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Re: engine=memory versus query_cache
Posted by: Bodo Fritsche
Date: March 31, 2006 02:27AM

Ingo Strüwing wrote:
> Hi,
> I might be misunderstanding your question(s).
> Please ask again in this case.
> I agree that a table that does not need to be
> stored on disk is a candidate for a memory table.
> Regardless of the type of statements executed on
> it. But please keep in mind that the size of a
> memory table is much more limited than a MyISAM
> table.

This table is very small (1.600 bytes), but updated nearly every few seconds.

> I also agree that a table with much more selects
> than changes is a candidate for the query cache.
> But the query cache is active by default. You just
> may want to enlarge it if the hit rate seems
> insufficient for you.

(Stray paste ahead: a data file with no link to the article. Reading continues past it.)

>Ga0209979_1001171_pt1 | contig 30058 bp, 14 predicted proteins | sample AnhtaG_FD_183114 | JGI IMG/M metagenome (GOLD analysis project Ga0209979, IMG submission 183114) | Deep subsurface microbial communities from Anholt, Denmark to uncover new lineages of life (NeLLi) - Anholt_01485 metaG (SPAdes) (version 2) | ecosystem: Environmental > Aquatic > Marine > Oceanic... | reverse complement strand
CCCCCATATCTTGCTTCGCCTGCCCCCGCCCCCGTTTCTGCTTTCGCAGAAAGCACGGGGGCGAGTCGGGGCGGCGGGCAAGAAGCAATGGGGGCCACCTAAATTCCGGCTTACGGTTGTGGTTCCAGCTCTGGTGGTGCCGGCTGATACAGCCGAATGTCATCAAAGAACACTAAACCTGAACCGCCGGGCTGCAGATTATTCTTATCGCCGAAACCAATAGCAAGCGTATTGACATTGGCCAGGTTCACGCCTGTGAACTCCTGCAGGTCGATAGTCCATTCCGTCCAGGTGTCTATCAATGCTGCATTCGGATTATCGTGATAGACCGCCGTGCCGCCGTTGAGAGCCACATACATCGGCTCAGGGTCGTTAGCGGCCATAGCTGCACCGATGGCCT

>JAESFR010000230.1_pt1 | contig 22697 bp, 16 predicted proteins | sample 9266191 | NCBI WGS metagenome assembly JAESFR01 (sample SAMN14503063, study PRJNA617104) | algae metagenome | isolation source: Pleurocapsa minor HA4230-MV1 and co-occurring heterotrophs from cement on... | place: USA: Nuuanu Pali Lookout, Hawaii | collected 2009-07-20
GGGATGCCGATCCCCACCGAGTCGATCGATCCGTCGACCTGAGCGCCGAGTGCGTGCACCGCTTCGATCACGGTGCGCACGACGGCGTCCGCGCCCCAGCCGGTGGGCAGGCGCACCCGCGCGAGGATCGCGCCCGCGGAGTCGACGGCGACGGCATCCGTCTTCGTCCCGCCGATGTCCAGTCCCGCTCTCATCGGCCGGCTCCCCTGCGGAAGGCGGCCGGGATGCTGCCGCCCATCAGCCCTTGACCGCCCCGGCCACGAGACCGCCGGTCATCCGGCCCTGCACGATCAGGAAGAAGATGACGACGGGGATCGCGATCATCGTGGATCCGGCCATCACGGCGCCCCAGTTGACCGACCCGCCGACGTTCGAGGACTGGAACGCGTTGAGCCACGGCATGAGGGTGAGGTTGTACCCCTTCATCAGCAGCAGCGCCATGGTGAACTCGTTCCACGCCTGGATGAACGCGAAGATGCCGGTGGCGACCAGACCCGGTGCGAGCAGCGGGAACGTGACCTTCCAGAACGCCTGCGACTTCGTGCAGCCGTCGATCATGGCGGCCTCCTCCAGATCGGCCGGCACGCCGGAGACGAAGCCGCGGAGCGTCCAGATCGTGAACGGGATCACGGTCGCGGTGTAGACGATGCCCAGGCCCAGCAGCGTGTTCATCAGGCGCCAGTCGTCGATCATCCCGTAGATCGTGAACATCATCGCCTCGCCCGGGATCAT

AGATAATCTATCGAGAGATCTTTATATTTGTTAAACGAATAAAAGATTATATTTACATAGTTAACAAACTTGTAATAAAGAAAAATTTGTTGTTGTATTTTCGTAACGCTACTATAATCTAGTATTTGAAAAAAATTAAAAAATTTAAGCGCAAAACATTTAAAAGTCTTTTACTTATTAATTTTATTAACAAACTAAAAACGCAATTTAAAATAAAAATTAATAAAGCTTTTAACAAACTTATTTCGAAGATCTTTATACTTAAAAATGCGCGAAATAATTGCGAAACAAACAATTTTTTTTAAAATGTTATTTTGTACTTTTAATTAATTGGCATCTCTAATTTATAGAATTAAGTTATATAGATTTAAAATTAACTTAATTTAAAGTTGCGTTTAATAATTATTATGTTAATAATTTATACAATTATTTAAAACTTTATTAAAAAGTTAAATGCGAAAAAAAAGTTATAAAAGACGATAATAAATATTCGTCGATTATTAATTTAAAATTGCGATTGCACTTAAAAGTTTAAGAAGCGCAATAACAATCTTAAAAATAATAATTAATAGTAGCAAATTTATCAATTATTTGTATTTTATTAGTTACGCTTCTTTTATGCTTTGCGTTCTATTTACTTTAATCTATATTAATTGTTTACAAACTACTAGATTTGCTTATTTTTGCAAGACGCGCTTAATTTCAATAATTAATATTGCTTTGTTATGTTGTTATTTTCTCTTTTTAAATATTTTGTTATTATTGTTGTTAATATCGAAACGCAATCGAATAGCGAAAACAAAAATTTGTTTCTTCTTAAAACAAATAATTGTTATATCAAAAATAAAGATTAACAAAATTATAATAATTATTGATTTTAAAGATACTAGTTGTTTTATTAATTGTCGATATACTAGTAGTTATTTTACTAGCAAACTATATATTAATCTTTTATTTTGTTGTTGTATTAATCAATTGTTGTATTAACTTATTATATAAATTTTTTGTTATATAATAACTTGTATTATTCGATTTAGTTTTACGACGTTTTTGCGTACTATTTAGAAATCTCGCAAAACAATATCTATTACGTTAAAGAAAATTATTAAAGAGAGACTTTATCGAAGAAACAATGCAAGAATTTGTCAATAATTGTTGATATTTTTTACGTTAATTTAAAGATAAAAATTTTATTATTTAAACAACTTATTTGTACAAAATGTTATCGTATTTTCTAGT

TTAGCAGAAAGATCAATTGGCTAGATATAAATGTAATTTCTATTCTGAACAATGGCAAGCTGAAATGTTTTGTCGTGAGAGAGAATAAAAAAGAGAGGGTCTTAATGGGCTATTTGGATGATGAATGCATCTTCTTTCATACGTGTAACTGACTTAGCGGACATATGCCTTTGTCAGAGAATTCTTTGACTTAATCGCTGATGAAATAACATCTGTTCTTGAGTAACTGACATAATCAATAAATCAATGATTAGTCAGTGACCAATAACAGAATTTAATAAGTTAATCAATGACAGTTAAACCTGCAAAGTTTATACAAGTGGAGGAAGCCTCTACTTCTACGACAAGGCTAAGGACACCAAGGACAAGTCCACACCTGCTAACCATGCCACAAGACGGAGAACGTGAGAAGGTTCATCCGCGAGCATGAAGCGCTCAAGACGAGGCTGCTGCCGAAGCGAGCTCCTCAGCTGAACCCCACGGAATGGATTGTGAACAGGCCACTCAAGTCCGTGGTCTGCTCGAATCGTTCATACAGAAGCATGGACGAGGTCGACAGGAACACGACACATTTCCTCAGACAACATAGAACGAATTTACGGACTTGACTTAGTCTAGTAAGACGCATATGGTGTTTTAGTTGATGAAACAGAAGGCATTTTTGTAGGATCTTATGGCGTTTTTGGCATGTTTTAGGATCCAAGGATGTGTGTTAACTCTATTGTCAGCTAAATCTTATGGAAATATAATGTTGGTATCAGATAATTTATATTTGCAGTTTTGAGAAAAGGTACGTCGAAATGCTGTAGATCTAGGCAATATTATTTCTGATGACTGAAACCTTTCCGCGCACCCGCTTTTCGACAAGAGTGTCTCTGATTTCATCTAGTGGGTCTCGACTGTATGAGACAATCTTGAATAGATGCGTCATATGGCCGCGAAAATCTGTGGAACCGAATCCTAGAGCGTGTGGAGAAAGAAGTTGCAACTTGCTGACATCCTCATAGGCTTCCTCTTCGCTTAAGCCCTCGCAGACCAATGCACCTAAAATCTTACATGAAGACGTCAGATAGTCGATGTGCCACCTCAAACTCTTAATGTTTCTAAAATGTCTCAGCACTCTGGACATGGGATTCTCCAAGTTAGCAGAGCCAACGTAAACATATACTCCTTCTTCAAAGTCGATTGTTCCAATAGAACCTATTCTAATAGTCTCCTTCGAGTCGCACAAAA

The documentation and my runtime information says that query_cache_size is defaulted by "0" meaning that although query_cache_type ="ON" there is no query_caching until query_cache_size and query_cache_limit is set.

> There is just one query cache. But you can turn it
> on and off for every connection individually if
> you like.
> All SELECTs for all table types are cached unless
> individualy disabled per connection or even per

Am I right?: This means that the above mentioned memory-table will put a relatively high activity (in terms of deleting the table from the query_cache) on the query_cache because its fields will be updated so often.

I would have expected that mySQL recognizes that if a table is memory, it excludes it from query_caching.

> If you change to a memory table, its SELECTs will
> also be cached. But if these are relatively seldom
> for your table, it should be no problem.
> You may already have read this, but just in case:
> .html
> Regards

Thanks Ingo!


Edited 6 time(s). Last edit at 03/31/2006 02:32AM by Bodo Fritsche.

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Written By
March 30, 2006 11:46AM
Re: engine=memory versus query_cache
March 31, 2006 02:27AM

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